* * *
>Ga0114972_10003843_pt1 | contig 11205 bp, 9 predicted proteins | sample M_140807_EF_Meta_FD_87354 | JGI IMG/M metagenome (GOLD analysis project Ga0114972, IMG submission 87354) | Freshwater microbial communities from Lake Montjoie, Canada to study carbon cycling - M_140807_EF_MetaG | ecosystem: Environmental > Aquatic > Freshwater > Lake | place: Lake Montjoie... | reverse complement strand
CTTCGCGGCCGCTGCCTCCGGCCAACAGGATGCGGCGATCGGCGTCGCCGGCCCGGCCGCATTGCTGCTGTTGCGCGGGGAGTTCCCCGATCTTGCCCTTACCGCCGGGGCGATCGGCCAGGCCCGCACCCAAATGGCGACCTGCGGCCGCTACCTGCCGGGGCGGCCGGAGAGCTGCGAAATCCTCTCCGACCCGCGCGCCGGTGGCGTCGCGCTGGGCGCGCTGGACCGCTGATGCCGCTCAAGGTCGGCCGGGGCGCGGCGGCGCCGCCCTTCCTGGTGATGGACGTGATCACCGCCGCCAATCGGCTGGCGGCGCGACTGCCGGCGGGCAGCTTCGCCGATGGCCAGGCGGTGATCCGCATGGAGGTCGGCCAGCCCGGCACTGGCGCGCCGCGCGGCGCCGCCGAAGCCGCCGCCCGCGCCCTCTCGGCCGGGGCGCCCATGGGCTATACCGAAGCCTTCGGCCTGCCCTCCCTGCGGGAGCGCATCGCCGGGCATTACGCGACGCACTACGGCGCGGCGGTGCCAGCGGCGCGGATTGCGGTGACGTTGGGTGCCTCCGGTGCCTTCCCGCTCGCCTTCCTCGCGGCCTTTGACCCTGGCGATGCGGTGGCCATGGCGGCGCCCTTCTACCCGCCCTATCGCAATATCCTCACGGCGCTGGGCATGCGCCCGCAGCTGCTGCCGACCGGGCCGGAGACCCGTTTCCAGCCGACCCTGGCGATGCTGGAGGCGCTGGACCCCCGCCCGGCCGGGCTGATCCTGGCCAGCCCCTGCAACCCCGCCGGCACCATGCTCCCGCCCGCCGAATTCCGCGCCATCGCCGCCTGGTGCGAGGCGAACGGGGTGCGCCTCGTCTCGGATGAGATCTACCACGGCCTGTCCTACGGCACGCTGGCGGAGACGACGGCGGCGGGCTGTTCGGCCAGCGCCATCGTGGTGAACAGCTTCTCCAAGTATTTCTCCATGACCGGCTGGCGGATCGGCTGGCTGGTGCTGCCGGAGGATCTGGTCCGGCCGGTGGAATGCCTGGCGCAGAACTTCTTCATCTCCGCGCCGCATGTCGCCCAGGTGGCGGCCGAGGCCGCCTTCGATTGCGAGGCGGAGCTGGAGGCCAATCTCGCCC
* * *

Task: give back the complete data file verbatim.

>Ga0114972_10003843_pt1 | contig 11205 bp, 9 predicted proteins | sample M_140807_EF_Meta_FD_87354 | JGI IMG/M metagenome (GOLD analysis project Ga0114972, IMG submission 87354) | Freshwater microbial communities from Lake Montjoie, Canada to study carbon cycling - M_140807_EF_MetaG | ecosystem: Environmental > Aquatic > Freshwater > Lake | place: Lake Montjoie... | reverse complement strand
CTTCGCGGCCGCTGCCTCCGGCCAACAGGATGCGGCGATCGGCGTCGCCGGCCCGGCCGCATTGCTGCTGTTGCGCGGGGAGTTCCCCGATCTTGCCCTTACCGCCGGGGCGATCGGCCAGGCCCGCACCCAAATGGCGACCTGCGGCCGCTACCTGCCGGGGCGGCCGGAGAGCTGCGAAATCCTCTCCGACCCGCGCGCCGGTGGCGTCGCGCTGGGCGCGCTGGACCGCTGATGCCGCTCAAGGTCGGCCGGGGCGCGGCGGCGCCGCCCTTCCTGGTGATGGACGTGATCACCGCCGCCAATCGGCTGGCGGCGCGACTGCCGGCGGGCAGCTTCGCCGATGGCCAGGCGGTGATCCGCATGGAGGTCGGCCAGCCCGGCACTGGCGCGCCGCGCGGCGCCGCCGAAGCCGCCGCCCGCGCCCTCTCGGCCGGGGCGCCCATGGGCTATACCGAAGCCTTCGGCCTGCCCTCCCTGCGGGAGCGCATCGCCGGGCATTACGCGACGCACTACGGCGCGGCGGTGCCAGCGGCGCGGATTGCGGTGACGTTGGGTGCCTCCGGTGCCTTCCCGCTCGCCTTCCTCGCGGCCTTTGACCCTGGCGATGCGGTGGCCATGGCGGCGCCCTTCTACCCGCCCTATCGCAATATCCTCACGGCGCTGGGCATGCGCCCGCAGCTGCTGCCGACCGGGCCGGAGACCCGTTTCCAGCCGACCCTGGCGATGCTGGAGGCGCTGGACCCCCGCCCGGCCGGGCTGATCCTGGCCAGCCCCTGCAACCCCGCCGGCACCATGCTCCCGCCCGCCGAATTCCGCGCCATCGCCGCCTGGTGCGAGGCGAACGGGGTGCGCCTCGTCTCGGATGAGATCTACCACGGCCTGTCCTACGGCACGCTGGCGGAGACGACGGCGGCGGGCTGTTCGGCCAGCGCCATCGTGGTGAACAGCTTCTCCAAGTATTTCTCCATGACCGGCTGGCGGATCGGCTGGCTGGTGCTGCCGGAGGATCTGGTCCGGCCGGTGGAATGCCTGGCGCAGAACTTCTTCATCTCCGCGCCGCATGTCGCCCAGGTGGCGGCCGAGGCCGCCTTCGATTGCGAGGCGGAGCTGGAGGCCAATCTCGCCC